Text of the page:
COVID-19

COVID-19

COVID-19 News Policy Watch Investigates Top Story

As vaccination rates decline, DHHS and health care providers trying to reach rural, underserved communities

The total number of vaccinations dropped by 23% over one week in April, an indication that North Carolina still faces challenges in achieving its vaccination goals. Now the state Department of Health and Human Services wants to direct vaccination efforts toward neighborhoods where few people have gotten shots.

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COVID-19 Policy Watch Investigates Top Story

PW special report: Restaurants that opened in early 2020 excluded from key COVID relief program

When Tal Blevins first heard about the Restaurant Revitalization Fund, he hoped it would be the sort of help that he and his fellow restaurant owners had been anticipating for more than a year.

But it didn’t take Blevins long to realize someone hadn’t accounted for the real costs of opening a restaurant. When he analyzed the conditions of the revitalization fund, which was within the larger $1.9 trillion American Rescue Plan Act, it quickly became apparent it wouldn’t significantly help his Greensboro restaurant, Machete.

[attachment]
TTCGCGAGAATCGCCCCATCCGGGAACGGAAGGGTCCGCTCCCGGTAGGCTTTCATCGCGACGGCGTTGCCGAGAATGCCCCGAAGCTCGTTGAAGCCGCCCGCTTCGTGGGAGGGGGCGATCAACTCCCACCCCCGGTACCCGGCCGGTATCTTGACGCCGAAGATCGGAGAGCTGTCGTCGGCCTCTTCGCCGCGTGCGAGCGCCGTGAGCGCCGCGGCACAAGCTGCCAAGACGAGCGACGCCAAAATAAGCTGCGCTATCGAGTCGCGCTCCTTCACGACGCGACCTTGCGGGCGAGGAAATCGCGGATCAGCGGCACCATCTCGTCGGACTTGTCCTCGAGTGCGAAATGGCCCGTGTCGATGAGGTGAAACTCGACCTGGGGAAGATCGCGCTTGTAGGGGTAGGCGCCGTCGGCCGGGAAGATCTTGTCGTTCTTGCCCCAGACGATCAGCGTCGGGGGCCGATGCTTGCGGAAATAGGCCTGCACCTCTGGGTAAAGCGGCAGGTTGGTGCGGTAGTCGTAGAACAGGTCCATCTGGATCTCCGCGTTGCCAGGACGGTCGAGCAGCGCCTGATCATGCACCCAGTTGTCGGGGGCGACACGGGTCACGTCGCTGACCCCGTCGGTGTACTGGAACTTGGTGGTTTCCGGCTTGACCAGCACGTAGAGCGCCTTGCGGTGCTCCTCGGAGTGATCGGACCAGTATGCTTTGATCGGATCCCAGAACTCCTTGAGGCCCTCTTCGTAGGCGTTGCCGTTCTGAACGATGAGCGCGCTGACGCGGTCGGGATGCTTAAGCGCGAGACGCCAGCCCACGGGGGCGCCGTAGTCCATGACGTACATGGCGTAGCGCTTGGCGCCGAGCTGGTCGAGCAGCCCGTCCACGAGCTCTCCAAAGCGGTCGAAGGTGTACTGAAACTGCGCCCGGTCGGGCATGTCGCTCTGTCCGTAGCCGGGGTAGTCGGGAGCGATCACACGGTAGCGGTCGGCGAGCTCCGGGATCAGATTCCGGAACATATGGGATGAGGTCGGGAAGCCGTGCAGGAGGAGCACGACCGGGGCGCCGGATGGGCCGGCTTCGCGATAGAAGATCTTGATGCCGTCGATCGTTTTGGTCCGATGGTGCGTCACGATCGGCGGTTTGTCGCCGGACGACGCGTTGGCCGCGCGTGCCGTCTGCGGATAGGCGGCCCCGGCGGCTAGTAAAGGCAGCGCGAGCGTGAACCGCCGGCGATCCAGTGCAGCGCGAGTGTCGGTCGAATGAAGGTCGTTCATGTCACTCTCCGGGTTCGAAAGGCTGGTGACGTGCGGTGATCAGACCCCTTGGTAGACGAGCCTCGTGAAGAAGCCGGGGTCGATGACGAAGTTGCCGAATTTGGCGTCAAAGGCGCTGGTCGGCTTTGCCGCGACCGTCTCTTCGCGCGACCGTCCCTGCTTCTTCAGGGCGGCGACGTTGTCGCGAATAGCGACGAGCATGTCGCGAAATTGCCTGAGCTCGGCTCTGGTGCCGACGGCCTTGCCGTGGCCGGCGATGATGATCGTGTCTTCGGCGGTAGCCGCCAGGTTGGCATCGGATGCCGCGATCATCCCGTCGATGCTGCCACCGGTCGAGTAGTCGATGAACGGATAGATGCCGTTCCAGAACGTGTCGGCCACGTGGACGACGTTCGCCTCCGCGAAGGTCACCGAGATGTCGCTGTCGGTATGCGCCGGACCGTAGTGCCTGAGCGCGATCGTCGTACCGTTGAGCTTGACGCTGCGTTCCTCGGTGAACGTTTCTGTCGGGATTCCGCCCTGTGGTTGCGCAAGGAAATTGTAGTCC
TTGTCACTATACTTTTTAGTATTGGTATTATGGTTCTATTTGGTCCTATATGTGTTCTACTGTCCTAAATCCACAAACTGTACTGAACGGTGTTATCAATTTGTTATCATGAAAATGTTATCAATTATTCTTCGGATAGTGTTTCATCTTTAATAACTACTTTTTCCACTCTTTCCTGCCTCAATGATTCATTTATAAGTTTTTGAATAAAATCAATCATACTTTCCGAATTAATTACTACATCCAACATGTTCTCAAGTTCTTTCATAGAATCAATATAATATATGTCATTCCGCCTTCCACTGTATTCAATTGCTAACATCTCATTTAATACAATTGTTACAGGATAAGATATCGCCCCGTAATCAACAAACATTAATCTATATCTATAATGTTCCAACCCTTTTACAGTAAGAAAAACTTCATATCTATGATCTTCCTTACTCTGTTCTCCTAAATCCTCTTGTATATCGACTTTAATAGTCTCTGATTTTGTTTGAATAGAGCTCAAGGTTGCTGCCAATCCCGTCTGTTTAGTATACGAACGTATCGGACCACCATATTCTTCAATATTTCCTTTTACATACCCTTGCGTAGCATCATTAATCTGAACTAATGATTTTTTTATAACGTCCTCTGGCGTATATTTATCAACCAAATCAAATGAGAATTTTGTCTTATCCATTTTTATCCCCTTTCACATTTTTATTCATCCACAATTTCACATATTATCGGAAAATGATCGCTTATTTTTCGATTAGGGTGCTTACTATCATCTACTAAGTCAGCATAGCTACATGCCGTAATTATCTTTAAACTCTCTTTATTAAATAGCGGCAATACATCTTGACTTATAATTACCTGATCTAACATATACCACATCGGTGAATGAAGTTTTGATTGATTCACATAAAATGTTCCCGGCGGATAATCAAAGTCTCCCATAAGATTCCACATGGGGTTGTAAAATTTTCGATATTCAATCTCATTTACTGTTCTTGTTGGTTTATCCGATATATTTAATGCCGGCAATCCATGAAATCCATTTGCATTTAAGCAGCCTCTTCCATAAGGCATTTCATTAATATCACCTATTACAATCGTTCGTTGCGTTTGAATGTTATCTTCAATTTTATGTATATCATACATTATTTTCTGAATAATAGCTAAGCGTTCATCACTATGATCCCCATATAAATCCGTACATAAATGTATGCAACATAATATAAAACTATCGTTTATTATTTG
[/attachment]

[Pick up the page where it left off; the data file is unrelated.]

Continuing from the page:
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COVID-19 Higher Ed News Top Story

Pushback against ‘vaccine passports’ puts colleges in a quandary

WASHINGTON — Florida’s Nova Southeastern University joined a small group of U.S. colleges on April 1, when the private research university announced that it would require all students, faculty and staff to be vaccinated against COVID-19 before returning to campus this fall.

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COVID-19 Law and the Courts News Top Story

As landlords find loopholes to evict tenants, a concurrent push for gentrification in communities of color

The red Honda parked on Debee Anderson's lawn saved her and her daughter's life when they fled Hurricane Florence in September 2018. Anderson was picking up medication for her daughter and about to return to her Spring Lake home when a state trooper told her she couldn't, because of river flooding.

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Law and the Courts News Top Story

Renters facing eviction must navigate a legal labyrinth that favors lawyers and landlords